If it is determined that a memory cell in a deplete state exists in the physical block based on the result of deplete check (step S126), successively, a determination is made as to if voltage VF0 of the non-selected word line has become equal to or smaller than the lowest value VF0L (step S128). If potential VF0 has not become equal to or smaller than the lowest value, voltage VF0 is decreased by a given amount (for example decreased by −1 V) (a step S130), the sector address is reset (a step S132), and the process returns to step S112.

If the result of the deplete check turns out to be “pass” in step S126, a determination is made as to if the process on the eight sectors has been completed (a step S134). If the process on the eight sectors has not been completed, the sector address is incremented by one and the process returns to step S112.

On the other hand, if it is determined that the process on the eight sectors has been completed (step S134), the sector address is reset (a step S1012).

Since the over-erasing verify operation is the same as the conventional erasing operation described in conjunction with FIG. 24, and therefore the description thereof will not be repeated.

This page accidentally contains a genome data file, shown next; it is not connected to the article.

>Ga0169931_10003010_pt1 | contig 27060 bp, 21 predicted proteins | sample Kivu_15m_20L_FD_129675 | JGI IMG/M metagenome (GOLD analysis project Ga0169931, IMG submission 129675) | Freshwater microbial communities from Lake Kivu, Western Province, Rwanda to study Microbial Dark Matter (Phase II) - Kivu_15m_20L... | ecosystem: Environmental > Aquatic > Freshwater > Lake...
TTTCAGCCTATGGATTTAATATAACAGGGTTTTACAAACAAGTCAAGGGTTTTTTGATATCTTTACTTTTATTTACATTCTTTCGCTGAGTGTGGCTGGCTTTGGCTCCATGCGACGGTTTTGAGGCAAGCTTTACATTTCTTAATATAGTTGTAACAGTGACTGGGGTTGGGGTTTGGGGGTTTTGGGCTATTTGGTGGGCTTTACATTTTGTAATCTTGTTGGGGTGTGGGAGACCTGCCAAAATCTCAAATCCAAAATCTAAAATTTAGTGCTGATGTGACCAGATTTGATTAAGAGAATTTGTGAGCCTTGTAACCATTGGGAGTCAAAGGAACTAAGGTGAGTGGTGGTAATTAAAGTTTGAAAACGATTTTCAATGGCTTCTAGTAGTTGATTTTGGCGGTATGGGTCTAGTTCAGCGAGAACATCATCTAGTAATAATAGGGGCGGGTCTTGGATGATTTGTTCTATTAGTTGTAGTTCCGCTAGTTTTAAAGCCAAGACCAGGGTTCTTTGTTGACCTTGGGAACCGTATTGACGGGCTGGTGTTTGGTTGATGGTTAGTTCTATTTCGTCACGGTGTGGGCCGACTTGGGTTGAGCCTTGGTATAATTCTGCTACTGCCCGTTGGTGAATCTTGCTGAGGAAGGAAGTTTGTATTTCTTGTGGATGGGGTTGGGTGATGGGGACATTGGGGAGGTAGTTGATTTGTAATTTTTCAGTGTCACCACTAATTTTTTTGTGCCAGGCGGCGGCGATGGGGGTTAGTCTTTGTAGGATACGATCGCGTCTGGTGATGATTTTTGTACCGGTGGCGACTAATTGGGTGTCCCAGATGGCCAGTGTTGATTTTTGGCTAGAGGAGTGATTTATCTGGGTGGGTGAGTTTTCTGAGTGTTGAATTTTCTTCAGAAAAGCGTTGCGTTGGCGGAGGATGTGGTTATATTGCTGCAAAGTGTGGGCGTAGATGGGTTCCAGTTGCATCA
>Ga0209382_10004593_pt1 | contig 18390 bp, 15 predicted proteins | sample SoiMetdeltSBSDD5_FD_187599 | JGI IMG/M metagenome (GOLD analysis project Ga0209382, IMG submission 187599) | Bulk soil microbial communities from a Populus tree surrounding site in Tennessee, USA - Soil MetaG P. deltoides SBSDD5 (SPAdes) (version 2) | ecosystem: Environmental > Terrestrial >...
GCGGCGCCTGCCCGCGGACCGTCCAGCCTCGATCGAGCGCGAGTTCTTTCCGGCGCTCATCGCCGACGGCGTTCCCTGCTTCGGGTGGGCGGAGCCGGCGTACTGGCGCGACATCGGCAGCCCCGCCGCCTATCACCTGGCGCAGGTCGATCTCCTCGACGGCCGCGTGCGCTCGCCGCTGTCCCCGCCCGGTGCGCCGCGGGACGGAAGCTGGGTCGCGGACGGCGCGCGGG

The foregoing process allows the deplete check to be performed only when the result of the erasing verily is “pass,” so that the deplete check is performed less frequently as compared with the case of the first embodiment in which the deplete check is performed before erasing verify. Thus, the time required for the erasing operation can be reduced.

Modification of Second Embodiment

FIG. 8 is a flow chart shown in conjunction with a process of a modification of the second embodiment.

In the second embodiment, deplete check is performed every time the result of the erasing verify of one sector turns out to be “pass.” On the other hand, in the modification of the second embodiment shown in FIG. 8, deplete check (a step S140) is performed after the result of the erasing verify on all of eight sectors turns out to be “pass.” Namely, after the result of the erasing verify (step S112) turns out to be “pass” and it is determined that the process on the eight sectors has been completed (a step S134), deplete check (step S140) is performed and potential VF0 is reset (steps S142, S144, S146).

The above mentioned method also enables deplete check to be performed only when the result of the erasing verify turns out to be “pass.”Thus, deplete check is performed less frequently as compared with the case where the deplete check is performed before the erasing verify as in the first embodiment. Accordingly, the time required for the erasing operation can be reduced.

Third Embodiment